platforms and architectures, however we still want to count those and
report them as being skipped.  Because the test inventory and
the list of tests is extracted from the code, adding
conditionals inside the test suite is sub-optimal.  Tests that need
to be skipped for a certain platform or feature need to explicitly
report a skip using :c:func:`ztest_test_skip()`. If the test runs,
it needs to report either a pass or fail.  For example::

	#ifdef CONFIG_TEST1
	void test_test1(void)
	{
		zassert_true(1, "true");
	}
        #else
	void test_test1(void)
	{
		ztest_test_skip();
	}
	#endif


	void test_main(void)
	{
		ztest_test_suite(common,
				 ztest_unit_test(test_test1),
				 ztest_unit_test(test_test2)
				 );
		ztest_run_test_suite(common);
	}

Quick start - Unit testing
**************************

Ztest can be used for unit testing. This means that rather than including the
entire Zephyr OS for testing a single function, you can focus the testing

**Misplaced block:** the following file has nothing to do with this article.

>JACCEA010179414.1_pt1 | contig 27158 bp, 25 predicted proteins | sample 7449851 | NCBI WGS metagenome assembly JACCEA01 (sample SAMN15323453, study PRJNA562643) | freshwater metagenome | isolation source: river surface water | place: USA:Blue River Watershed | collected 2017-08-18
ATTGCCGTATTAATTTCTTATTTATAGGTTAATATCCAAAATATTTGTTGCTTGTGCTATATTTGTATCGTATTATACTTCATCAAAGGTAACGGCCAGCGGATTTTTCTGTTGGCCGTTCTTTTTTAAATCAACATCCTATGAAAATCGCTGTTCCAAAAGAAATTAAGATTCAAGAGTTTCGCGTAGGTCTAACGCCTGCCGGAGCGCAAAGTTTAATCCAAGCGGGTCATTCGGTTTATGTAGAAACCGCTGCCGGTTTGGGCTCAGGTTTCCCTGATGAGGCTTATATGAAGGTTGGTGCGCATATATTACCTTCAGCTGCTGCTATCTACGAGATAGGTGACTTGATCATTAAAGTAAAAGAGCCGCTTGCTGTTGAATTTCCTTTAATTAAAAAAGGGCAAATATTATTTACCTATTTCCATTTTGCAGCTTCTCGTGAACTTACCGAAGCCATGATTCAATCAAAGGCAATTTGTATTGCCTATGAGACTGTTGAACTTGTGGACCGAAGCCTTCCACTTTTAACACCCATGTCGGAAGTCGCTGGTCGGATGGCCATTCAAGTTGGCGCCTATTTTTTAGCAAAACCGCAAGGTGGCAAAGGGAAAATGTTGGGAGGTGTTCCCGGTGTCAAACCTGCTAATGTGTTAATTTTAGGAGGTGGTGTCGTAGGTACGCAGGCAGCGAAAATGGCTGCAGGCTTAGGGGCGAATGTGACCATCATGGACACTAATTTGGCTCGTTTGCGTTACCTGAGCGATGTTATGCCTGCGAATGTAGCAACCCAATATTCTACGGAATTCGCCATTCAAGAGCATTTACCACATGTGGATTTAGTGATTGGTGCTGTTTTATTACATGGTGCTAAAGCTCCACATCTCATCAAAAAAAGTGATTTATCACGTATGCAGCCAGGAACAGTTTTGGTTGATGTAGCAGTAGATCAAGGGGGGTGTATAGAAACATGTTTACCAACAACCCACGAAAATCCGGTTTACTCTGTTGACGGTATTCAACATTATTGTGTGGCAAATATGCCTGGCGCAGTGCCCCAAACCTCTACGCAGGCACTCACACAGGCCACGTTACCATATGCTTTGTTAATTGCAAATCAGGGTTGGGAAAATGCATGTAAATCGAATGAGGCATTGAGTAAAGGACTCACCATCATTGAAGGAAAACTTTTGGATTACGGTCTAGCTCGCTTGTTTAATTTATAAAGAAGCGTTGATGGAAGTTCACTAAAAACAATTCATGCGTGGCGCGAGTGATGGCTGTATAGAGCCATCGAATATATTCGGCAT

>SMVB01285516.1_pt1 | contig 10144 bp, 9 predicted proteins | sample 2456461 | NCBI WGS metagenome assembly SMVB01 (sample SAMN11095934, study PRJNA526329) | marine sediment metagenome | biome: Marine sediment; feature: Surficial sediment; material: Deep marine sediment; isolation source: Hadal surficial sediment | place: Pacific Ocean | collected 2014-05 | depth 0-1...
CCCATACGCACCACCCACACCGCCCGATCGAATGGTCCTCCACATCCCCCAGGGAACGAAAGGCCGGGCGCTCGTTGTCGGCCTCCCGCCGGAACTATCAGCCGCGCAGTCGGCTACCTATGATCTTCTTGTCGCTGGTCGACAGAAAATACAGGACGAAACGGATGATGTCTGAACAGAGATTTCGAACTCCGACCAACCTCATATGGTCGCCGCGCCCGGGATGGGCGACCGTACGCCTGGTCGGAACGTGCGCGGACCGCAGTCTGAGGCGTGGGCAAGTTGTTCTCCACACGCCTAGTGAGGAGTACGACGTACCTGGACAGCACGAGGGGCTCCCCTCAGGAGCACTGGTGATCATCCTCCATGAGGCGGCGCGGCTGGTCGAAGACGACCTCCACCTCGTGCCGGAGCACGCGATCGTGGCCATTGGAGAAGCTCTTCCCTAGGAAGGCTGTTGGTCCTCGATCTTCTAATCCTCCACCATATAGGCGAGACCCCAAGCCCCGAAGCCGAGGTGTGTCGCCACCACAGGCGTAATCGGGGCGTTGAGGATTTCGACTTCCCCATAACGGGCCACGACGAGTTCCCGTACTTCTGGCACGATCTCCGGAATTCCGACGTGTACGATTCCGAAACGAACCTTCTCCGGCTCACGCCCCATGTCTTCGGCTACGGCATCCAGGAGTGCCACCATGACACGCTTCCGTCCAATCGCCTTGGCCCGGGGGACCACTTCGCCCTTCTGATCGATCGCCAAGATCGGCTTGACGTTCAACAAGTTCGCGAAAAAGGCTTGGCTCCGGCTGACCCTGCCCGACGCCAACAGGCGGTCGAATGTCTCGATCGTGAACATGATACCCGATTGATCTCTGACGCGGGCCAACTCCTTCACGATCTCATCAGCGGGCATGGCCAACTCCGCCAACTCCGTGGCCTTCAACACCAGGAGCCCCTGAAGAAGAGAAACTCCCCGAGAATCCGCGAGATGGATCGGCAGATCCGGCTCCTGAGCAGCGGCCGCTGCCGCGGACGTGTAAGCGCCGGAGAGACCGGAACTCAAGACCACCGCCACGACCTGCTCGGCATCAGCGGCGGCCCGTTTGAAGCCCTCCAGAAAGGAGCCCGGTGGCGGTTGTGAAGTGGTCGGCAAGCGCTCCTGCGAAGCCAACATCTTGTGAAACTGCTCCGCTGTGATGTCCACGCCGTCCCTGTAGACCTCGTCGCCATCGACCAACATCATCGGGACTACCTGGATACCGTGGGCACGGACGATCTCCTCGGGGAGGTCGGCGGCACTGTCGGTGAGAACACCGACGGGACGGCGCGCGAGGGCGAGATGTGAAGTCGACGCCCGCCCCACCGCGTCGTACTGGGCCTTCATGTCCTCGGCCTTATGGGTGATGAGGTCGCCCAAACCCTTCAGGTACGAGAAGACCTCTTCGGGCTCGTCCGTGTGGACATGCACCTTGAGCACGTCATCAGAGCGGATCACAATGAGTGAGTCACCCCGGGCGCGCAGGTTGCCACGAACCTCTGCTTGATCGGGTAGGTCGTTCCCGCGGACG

efforts into the specific module in question. This will speed up testing since
only the module will have to be compiled in, and the tested functions will be
called directly.

Since you won't be including basic kernel data structures that most code
depends on, you have to provide function stubs in the test. Ztest provides
some helpers for mocking functions, as demonstrated below.

In a unit test, mock objects can simulate the behavior of complex real objects
and are used to decide whether a test failed or passed by verifying whether an
interaction with an object occurred, and if required, to assert the order of